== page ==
Sunrise Birding LLC - Colorado: Dance of the Chickens April 4 - 14, 2018
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Dance of the Chickens
& Western Specialties!

April 4 - 14, 2018

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Greater Prairie-Chickens. Photo by Gina Nichol.
Greater Prairie-Chickens. Photo by Gina Nichol.

Greater Sage-Grouse.
Greater Sage-Grouse.
Photo by Steve Bird.

Greater Prairie-Chicken. Photo by Gina Nichol.

Mountain Plover (Photo: Gina Nichol)Join Sunrise Birding for an exciting tour in search of Colorado’s famous prairie chickens and grouse as we aim to round up the “Magnificent Seven” and much more! Our search for the avian specialties of the Centennial State includes opportunities to see a wealth of mountain species, grassland rarities, migrants from east and west, seven species of chicken, five species of grebe, and a clean sweep of North America’s beautiful bluebirds. Other species of interest will be Mountain Plover (Photo: Gina Nichol); Three-toed Woodpecker and Williamson's Sapsucker; Black, Brown-capped, and Gray-crowned Rosy-Finch; McCown's and Chestnut-Collared , Longspur (Photo: Steve Bird) and many others.

This trip will offer wonderful scenic memories, from mountain passes to sweeping grasslands as well as the astonishing birds that call these varied habitats home. It is a must for those with an eye to photography and those desiring to see a host of birds that are almost impossible to find most anywhere else in the country. As fair warning, travelers must be aware that the tour includes some long, bird-rich, days as well as a good number of pre-dawn starts for the lekking chickens. Days will see us rise early, but the wealth of spectacular sights and species will be our just reward.


Day 1 (April 4): ARRIVE DENVER
Plan to arrive at Denver International Airport (Airport code: DIA) for pickup at 4:00 PM. The meeting place is at the Jeppesen arrival area. Everyone emerges from the same exit for baggage claim and there are seats there in the concourse waiting area right outside the exit. We will leave the airport at 4 PM sharp and drive to Pueblo for the night. We’ll settle into our hotel and enjoy an introduction to the tour over our first dinner.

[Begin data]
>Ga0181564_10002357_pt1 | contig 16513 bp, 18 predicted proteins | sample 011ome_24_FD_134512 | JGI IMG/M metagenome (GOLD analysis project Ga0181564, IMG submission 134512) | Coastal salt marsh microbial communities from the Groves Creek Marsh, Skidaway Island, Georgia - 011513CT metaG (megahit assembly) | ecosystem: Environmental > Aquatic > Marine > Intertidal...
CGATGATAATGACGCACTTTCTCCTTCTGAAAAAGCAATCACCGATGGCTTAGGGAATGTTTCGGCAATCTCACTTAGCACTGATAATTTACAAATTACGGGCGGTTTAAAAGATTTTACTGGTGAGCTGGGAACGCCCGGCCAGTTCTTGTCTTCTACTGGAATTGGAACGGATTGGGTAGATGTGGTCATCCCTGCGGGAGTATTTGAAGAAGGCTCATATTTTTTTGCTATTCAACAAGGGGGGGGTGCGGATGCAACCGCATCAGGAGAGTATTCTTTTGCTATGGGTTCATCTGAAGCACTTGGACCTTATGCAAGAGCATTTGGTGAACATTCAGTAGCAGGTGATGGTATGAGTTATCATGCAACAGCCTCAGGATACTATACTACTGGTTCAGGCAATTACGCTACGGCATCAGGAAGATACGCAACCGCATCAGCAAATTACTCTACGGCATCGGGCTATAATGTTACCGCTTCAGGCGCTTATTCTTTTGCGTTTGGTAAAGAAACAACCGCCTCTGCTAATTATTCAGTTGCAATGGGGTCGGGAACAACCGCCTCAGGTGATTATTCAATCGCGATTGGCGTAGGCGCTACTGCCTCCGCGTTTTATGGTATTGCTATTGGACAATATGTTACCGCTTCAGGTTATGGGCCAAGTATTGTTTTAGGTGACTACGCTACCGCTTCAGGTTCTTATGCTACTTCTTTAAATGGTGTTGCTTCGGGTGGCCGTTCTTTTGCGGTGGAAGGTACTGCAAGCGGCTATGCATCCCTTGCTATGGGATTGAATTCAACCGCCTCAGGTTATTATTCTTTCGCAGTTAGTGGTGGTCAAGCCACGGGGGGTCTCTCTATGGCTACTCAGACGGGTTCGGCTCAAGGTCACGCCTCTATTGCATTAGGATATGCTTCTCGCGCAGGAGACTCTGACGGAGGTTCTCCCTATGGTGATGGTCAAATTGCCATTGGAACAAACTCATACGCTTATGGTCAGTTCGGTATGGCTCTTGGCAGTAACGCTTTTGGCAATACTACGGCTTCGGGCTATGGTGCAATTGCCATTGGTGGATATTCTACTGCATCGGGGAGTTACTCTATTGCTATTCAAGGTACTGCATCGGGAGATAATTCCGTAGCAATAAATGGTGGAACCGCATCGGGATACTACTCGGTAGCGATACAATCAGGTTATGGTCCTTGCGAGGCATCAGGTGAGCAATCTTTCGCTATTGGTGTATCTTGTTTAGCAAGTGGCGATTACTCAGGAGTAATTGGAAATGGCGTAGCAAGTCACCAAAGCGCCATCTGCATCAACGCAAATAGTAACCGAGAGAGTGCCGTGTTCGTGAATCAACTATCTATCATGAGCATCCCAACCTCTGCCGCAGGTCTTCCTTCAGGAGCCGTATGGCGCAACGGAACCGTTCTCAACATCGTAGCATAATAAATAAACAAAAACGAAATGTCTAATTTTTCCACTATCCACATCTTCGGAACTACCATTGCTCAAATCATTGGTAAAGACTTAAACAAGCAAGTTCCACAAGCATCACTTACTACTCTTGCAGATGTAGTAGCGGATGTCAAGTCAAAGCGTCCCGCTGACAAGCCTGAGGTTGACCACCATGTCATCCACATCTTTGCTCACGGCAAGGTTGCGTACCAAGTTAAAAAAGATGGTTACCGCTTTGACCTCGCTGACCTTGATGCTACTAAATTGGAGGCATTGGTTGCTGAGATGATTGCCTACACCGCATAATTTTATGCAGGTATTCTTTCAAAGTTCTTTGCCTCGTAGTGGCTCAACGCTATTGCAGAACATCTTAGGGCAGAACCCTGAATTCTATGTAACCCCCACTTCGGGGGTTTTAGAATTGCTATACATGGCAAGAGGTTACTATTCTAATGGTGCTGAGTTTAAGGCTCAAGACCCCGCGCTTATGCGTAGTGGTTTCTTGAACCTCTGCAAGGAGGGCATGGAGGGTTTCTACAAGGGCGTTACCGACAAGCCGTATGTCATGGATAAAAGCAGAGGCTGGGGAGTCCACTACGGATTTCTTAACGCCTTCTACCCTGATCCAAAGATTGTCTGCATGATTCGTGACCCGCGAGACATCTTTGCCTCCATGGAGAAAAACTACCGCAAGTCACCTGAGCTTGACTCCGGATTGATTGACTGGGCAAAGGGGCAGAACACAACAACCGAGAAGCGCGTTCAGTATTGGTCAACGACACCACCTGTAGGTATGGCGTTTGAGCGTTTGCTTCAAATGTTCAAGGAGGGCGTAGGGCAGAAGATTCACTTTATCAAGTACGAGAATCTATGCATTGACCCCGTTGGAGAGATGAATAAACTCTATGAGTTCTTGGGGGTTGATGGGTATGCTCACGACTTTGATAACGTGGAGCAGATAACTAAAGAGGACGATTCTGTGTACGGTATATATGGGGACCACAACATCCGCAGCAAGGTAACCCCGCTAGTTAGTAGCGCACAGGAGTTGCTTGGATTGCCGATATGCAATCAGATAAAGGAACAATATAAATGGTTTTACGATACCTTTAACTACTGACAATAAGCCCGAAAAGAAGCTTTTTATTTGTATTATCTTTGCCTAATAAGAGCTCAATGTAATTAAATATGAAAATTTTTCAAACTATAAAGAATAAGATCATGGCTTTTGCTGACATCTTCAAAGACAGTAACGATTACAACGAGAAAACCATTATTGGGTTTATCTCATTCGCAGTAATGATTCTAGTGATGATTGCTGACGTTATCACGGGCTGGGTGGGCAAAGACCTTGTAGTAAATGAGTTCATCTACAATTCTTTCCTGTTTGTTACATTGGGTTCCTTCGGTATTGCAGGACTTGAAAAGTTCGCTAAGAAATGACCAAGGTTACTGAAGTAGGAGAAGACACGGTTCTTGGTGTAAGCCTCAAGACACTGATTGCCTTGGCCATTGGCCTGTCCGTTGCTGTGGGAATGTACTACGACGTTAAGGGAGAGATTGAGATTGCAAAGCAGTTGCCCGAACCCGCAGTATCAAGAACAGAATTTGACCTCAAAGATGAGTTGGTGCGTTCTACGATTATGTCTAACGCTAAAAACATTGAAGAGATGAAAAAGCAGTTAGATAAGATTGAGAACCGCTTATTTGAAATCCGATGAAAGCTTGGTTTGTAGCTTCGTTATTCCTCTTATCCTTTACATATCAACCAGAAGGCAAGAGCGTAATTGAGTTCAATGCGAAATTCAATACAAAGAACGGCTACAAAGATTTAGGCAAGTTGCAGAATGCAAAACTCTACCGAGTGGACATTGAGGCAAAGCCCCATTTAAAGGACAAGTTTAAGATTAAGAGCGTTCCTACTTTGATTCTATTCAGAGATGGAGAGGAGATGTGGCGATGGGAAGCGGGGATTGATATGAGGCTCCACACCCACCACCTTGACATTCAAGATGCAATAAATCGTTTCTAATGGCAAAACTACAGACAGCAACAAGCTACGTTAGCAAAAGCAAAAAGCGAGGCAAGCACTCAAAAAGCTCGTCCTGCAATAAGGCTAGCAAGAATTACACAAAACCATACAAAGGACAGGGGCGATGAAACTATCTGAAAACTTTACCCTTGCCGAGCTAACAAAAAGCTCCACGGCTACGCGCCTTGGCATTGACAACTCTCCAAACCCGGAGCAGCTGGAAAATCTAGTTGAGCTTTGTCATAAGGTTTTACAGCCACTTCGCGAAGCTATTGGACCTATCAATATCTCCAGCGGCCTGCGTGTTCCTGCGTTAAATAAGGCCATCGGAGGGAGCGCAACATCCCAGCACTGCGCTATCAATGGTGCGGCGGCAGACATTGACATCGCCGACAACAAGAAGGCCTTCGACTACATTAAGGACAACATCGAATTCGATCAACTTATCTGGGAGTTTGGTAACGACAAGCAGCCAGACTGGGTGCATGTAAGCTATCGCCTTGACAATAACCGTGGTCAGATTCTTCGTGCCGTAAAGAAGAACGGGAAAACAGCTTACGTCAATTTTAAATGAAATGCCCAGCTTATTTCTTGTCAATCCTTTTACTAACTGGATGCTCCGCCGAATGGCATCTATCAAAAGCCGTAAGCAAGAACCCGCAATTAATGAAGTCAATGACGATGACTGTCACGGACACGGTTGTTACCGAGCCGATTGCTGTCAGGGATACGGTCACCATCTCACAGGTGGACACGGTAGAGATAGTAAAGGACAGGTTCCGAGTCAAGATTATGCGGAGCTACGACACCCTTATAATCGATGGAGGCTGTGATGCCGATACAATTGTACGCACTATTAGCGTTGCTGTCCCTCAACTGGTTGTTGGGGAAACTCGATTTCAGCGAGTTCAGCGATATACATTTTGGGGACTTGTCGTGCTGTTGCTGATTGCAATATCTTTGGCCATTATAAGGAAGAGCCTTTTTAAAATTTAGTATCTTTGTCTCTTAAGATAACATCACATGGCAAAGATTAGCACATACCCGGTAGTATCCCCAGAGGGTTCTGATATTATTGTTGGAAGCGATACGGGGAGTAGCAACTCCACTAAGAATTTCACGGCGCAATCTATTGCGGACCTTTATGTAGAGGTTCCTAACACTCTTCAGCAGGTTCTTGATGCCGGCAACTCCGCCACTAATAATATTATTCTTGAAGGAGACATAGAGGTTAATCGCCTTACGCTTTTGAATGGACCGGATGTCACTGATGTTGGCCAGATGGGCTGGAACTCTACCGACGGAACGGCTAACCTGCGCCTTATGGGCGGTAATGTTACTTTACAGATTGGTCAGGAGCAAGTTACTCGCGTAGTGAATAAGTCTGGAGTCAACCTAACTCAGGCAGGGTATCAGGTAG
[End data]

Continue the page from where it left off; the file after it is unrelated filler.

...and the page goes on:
Day 2 (April 5): TO LAMAR
Following breakfast, we’ll head east towards Lamar and the Lesser Prairie-Chicken lek. Along the way we’ll make stops to look for Curve billed Thrasher, Inca Dove, and Scaled Quail at Swallows Road outside of Pueblo. We’ll head east to Holbrooke, then on to Cheraw Lake where we'll scan for Snowy Plover and Baird's Sandpiper just arriving from their spring migration. Possibilities here also include American Avocet, Black-necked Stilt and Wilson's Phalarope. There are often large flocks of Western Grebes at one or two locations, and we’ll check for Clark’s Grebe among them. Night Lamar.

American Avocet.  Photo by Gina Nichol.Today will involve a very early start to meet with our rancher guide and make it to the Lesser Prairie-Chicken lek before sunrise. We’ll be viewing this spectacle from the vehicle so as not to disturb the mating ritual of one of the rarest birds in North America. Their "dancing" and “booming” is an unforgettable sight. We’ll have breakfast at the ranch after visiting the lek and then return to our accommodation, check out, and head for Wray. Along the way, we'll look for Burrowing Owls. We will also be watching for other birds of the Great Plains, including Ferruginous Hawk, Loggerhead Shrike, Grasshopper Sparrow, Lark Bunting and Northern Mockingbird. Time permitting, we’ll stop at Bonny Lake for Franklin's Gull, American Avocet (Photo: Gina Nichol), Black-necked Stilt, and more raptors.

We’ll arrive in Wray later in the afternoon, check into our hotel and head out for our orientation for our visit to the Greater Prairie-Chicken lek tomorrow. We may even go out to the lek and look for some birds in the evening, just in case we run into weather the next morning.

Another early start will be required to get to the lek to see Greater Prairie-Chickens in action. We expect another amazing show with these fabulous birds performing their elaborate display complete with "booming" sounds. Later on, we will return to our hotel for breakfast and then depart for Greeley. We’ll stop at Pawnee Grasslands to search for some of the inhabitants of this extensive grassland . Here we will search out Mountain Plover, McCown's and Chestnut-collared Longspurs (Photo: Steve Bird) and Burrowing Owls at their burrows. We will also have more opportunities here for raptors including Ferruginous Hawks and Prairie Falcon as well as several sparrow species and Western Meadowlark.

Today, after breakfast, we travel west and ascend to 12,000 feet to the snowy Loveland Pass and our quarry the White-tailed Ptarmigan. We will spend good amount of time searching for this, the smallest grouse in North America.  It is a very well camouflaged bird and scanning the landscape with your scope will be our best chance of finding. it.  Later on we will head north toward some stunning mountain reservoirs and the chance to find numbers of Barrow’s Goldeneye among other species of ducks. En route we will stop to look for more mountain denizens including Three-Toed Woodpecker, Pine Grosbeak, Clark’s Nutcracker, and Lewis's Woodpecker (Photo: Gina Nichol). We’ll stop in Buena Vista to look for Williamson’s Sapsucker and Pinyon Jay. Later on, we will arrive in Gunnison. After dinner we will get rested and ready for our pre-dawn appointment with our next ‘chicken’ species.